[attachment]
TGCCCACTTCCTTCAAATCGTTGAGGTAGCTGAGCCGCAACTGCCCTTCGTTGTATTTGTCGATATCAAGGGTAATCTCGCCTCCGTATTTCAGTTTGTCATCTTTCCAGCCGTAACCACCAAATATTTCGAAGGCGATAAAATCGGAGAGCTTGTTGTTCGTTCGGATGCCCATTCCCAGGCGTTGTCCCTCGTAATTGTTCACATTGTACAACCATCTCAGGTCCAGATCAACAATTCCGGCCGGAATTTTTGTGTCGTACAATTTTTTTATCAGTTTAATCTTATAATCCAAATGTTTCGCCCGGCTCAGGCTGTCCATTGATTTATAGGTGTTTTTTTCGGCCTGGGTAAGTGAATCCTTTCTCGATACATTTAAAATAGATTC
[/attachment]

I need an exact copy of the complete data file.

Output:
TGCCCACTTCCTTCAAATCGTTGAGGTAGCTGAGCCGCAACTGCCCTTCGTTGTATTTGTCGATATCAAGGGTAATCTCGCCTCCGTATTTCAGTTTGTCATCTTTCCAGCCGTAACCACCAAATATTTCGAAGGCGATAAAATCGGAGAGCTTGTTGTTCGTTCGGATGCCCATTCCCAGGCGTTGTCCCTCGTAATTGTTCACATTGTACAACCATCTCAGGTCCAGATCAACAATTCCGGCCGGAATTTTTGTGTCGTACAATTTTTTTATCAGTTTAATCTTATAATCCAAATGTTTCGCCCGGCTCAGGCTGTCCATTGATTTATAGGTGTTTTTTTCGGCCTGGGTAAGTGAATCCTTTCTCGATACATTTAAAATAGATTC